.2) The gap between wages and profit has widened considerably during the last 30 years. Instead of ending up in the employees’ wallets, it has gone to corporation profit and investments. Richard Murphy argues this to be the main reason for the ongoing recession; quoting Murphy “So that’s it in a nutshell: the recession was caused by not paying people enough for what they did.”

.3) Rental cars in Sierra Leone is provided by a (at least formerly) small scale entrepreneur. Apparently large car rental corporations, as Avis, have not dared to move in to the war-torn country. The concept of the business is security. Whenever the car breaks down a new car is sent to your location. In order to provide security the business has invested in a storehouse of spare parts and its own mechanic.

.4) Prostitution is often regarded as a highly harmful occupation. Suicide rates, drug abuse, child abuse, shortened life expectancy etc. are some of the factors strongly correlating with prostitution. Ole Martin Moen however argues the same to have been true for homosexuality far into the 20th century. People opposed to homosexuality (during e.g. the 20’s) argued the short life expectancy, the amounts of drug abuse and increasing venereal diseases (which all correlated to homosexuality) to be reasons enough to prove it as harmful and should therefor forbidden.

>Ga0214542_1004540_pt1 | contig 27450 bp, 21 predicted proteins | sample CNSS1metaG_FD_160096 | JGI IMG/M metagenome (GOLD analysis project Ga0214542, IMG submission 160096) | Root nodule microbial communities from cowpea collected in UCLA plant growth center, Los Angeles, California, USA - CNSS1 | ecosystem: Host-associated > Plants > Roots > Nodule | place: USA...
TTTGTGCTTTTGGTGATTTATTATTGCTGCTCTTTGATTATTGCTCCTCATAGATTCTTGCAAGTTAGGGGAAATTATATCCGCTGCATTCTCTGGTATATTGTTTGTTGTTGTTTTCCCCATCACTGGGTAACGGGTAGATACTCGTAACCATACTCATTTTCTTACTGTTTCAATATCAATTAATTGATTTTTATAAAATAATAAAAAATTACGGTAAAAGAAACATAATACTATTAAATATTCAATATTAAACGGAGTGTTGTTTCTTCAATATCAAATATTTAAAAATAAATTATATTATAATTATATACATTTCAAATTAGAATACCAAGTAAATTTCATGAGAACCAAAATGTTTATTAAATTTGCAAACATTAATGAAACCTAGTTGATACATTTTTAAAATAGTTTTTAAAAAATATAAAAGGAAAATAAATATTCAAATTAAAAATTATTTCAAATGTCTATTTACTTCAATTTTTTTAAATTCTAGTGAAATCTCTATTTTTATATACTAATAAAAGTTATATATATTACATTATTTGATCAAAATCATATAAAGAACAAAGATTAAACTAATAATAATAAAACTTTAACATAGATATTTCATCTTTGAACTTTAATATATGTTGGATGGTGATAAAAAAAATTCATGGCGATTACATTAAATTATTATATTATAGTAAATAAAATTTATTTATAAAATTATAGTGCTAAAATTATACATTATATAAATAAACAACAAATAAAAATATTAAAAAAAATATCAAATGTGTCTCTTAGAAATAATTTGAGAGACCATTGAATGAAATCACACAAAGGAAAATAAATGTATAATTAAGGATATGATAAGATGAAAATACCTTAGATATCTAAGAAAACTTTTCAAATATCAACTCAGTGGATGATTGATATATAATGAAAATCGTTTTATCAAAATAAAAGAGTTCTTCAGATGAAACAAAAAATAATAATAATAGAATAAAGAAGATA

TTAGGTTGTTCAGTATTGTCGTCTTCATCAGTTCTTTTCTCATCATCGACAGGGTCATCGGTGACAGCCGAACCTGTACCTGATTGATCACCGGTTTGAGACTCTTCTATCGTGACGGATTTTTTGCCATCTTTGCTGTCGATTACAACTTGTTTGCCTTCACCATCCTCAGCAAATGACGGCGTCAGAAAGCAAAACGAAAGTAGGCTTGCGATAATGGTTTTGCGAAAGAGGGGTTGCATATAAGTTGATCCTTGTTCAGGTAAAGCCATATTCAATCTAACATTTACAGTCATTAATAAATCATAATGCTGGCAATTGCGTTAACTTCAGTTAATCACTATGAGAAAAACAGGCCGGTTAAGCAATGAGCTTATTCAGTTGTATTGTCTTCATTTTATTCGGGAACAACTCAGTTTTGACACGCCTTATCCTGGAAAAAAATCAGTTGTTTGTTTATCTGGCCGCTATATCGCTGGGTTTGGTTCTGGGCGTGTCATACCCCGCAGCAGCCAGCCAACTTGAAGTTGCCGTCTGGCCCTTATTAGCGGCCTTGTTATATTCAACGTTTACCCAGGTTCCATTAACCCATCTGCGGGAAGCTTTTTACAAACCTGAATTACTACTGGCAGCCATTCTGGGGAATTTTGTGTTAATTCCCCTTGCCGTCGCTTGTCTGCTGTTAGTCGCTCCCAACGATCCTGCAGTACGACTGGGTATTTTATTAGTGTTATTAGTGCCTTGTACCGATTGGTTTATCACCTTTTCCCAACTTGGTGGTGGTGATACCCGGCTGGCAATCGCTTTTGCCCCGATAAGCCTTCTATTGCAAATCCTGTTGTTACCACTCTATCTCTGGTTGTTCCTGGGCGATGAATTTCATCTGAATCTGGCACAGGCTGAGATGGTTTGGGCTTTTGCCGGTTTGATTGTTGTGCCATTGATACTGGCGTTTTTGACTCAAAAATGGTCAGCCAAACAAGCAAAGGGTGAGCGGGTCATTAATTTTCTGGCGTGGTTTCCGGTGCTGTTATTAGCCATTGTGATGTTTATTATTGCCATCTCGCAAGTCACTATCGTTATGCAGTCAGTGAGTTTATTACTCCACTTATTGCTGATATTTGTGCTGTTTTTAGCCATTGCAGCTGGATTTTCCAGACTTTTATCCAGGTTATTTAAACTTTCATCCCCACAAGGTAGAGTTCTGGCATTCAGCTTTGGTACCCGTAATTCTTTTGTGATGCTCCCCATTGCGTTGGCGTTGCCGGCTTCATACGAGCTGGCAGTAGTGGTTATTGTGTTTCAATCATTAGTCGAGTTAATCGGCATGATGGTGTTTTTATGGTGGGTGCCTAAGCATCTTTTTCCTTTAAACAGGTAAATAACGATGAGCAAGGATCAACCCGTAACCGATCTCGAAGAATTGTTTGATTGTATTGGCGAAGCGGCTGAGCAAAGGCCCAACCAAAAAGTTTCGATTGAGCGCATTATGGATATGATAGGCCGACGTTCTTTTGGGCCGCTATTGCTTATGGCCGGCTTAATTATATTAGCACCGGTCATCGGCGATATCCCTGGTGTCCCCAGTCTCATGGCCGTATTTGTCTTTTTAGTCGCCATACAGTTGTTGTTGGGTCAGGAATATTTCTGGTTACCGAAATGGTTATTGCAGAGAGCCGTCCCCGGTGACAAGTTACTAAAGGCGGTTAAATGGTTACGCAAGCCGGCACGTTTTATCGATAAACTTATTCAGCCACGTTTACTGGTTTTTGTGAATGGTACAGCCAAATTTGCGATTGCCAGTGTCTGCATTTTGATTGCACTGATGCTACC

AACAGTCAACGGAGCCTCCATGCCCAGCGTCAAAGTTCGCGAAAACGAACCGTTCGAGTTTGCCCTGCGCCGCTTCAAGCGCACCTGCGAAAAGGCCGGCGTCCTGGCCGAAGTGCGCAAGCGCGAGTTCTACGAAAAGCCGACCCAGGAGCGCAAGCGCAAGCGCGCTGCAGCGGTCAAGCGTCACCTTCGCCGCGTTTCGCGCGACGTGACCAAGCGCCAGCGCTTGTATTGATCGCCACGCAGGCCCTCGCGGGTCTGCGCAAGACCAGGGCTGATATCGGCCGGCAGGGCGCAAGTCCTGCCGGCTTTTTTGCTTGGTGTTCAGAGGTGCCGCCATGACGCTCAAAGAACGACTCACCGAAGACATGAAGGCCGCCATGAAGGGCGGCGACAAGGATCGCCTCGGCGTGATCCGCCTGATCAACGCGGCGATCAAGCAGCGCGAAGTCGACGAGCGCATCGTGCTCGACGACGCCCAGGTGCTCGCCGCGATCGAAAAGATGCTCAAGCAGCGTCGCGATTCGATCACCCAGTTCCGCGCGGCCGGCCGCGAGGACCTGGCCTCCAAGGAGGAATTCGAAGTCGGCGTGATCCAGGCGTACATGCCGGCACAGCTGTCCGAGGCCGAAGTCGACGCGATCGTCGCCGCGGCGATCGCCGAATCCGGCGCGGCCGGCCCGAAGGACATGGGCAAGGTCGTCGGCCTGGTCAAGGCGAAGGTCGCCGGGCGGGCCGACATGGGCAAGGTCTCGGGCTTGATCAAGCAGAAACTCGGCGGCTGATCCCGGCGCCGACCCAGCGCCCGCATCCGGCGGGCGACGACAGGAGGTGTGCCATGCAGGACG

In the case of homosexuality, most issues (e.g. high suicide rates) were derived from the social stigma connected to being gay and not the the sexual orientation itself. Maybe this is true for prostitution as well? Maybe it is not the prostitution itself that is harmful, but the way we relate to it, condemn it, stigmatise it.

I have however one large objection to Moen’s argument. Nowhere in the paper is prostitution discussed as a part of a system. If we believe Moen’s argument to be sound prostitution is not per say harmful for the individual, but is it harmful for the society? Mainly women are prostitutes, mainly men are the buyers (just as in porn (though I have a feeling porn is (very slowly) getting more “equal”)). Legalising prostitution (and making it more socially accepted) might improve the situation for prostitutes, but would it at the same time conserve gender inequalities in society?